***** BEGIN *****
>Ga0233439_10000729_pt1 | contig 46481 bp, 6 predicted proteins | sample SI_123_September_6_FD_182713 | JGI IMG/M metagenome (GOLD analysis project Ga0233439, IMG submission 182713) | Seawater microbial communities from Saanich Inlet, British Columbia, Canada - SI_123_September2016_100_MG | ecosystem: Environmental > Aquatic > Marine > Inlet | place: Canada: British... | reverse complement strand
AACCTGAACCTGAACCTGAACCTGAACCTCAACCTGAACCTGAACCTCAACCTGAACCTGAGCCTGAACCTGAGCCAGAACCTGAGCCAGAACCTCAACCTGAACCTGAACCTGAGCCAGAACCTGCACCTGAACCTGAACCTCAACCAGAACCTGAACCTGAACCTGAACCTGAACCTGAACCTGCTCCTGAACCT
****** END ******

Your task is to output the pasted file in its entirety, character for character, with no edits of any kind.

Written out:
>Ga0233439_10000729_pt1 | contig 46481 bp, 6 predicted proteins | sample SI_123_September_6_FD_182713 | JGI IMG/M metagenome (GOLD analysis project Ga0233439, IMG submission 182713) | Seawater microbial communities from Saanich Inlet, British Columbia, Canada - SI_123_September2016_100_MG | ecosystem: Environmental > Aquatic > Marine > Inlet | place: Canada: British... | reverse complement strand
AACCTGAACCTGAACCTGAACCTGAACCTCAACCTGAACCTGAACCTCAACCTGAACCTGAGCCTGAACCTGAGCCAGAACCTGAGCCAGAACCTCAACCTGAACCTGAACCTGAGCCAGAACCTGCACCTGAACCTGAACCTCAACCAGAACCTGAACCTGAACCTGAACCTGAACCTGAACCTGCTCCTGAACCT